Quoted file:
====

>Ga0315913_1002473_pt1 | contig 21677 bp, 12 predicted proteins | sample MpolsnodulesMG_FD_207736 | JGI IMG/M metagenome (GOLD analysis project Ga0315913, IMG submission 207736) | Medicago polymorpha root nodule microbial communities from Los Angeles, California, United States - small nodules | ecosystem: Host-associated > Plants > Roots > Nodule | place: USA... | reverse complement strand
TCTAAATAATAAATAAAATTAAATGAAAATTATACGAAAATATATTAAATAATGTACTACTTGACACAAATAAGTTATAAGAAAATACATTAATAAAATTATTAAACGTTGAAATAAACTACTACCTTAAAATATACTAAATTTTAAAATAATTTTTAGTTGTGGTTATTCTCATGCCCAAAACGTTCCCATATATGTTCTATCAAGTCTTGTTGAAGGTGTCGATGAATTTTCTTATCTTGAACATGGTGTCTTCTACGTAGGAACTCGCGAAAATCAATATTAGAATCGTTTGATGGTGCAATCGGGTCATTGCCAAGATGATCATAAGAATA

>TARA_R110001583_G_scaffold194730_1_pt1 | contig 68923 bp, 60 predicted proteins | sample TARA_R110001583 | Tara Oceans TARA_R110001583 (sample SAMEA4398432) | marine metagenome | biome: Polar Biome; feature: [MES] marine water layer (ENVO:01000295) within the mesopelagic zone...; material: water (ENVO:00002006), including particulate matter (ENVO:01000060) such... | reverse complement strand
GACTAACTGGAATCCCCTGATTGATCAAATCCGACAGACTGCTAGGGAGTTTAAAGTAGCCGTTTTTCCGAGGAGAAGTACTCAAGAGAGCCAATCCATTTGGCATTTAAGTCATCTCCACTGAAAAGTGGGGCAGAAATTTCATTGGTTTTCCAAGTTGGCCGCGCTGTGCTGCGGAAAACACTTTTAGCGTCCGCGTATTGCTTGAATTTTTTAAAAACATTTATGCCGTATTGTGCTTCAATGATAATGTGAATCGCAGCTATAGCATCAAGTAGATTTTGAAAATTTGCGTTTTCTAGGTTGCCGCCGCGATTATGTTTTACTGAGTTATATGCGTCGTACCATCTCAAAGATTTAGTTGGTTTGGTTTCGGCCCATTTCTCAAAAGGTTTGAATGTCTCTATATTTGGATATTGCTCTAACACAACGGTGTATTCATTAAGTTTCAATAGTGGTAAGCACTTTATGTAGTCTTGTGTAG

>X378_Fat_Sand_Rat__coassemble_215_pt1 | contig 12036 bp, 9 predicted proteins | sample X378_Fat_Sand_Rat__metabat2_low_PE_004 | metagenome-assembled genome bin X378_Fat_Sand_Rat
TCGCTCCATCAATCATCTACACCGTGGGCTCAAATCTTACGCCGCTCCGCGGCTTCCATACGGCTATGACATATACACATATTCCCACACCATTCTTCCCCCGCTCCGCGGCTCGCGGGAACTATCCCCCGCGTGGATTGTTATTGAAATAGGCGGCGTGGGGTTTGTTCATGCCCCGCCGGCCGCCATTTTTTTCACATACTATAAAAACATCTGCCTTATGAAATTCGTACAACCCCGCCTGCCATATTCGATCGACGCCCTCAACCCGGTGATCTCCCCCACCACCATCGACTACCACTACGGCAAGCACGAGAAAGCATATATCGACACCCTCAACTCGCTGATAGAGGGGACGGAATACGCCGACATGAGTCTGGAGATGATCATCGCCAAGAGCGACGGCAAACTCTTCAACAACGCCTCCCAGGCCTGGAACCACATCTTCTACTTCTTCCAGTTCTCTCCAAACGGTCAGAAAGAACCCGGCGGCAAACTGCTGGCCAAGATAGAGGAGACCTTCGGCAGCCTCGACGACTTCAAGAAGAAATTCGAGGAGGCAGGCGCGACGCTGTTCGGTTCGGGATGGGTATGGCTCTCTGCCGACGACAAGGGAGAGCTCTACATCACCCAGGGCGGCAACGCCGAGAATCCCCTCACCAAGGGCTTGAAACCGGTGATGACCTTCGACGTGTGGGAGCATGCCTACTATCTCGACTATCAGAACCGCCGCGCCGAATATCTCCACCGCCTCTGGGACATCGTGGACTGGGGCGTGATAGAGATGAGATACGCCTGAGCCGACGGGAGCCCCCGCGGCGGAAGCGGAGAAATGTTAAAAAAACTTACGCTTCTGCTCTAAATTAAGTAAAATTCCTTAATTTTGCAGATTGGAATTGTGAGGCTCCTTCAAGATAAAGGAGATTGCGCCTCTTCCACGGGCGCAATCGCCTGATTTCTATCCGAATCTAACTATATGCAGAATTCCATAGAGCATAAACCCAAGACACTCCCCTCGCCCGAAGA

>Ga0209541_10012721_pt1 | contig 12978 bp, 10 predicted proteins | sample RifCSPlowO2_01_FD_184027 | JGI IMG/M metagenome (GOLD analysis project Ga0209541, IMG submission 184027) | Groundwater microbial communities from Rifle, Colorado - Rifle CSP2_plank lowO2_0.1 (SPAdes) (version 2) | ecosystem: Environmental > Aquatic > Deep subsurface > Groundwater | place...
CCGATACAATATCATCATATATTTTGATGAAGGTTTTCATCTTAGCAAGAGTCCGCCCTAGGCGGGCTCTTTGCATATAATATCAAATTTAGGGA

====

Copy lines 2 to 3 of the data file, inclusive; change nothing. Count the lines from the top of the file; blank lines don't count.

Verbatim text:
TCTAAATAATAAATAAAATTAAATGAAAATTATACGAAAATATATTAAATAATGTACTACTTGACACAAATAAGTTATAAGAAAATACATTAATAAAATTATTAAACGTTGAAATAAACTACTACCTTAAAATATACTAAATTTTAAAATAATTTTTAGTTGTGGTTATTCTCATGCCCAAAACGTTCCCATATATGTTCTATCAAGTCTTGTTGAAGGTGTCGATGAATTTTCTTATCTTGAACATGGTGTCTTCTACGTAGGAACTCGCGAAAATCAATATTAGAATCGTTTGATGGTGCAATCGGGTCATTGCCAAGATGATCATAAGAATA

>TARA_R110001583_G_scaffold194730_1_pt1 | contig 68923 bp, 60 predicted proteins | sample TARA_R110001583 | Tara Oceans TARA_R110001583 (sample SAMEA4398432) | marine metagenome | biome: Polar Biome; feature: [MES] marine water layer (ENVO:01000295) within the mesopelagic zone...; material: water (ENVO:00002006), including particulate matter (ENVO:01000060) such... | reverse complement strand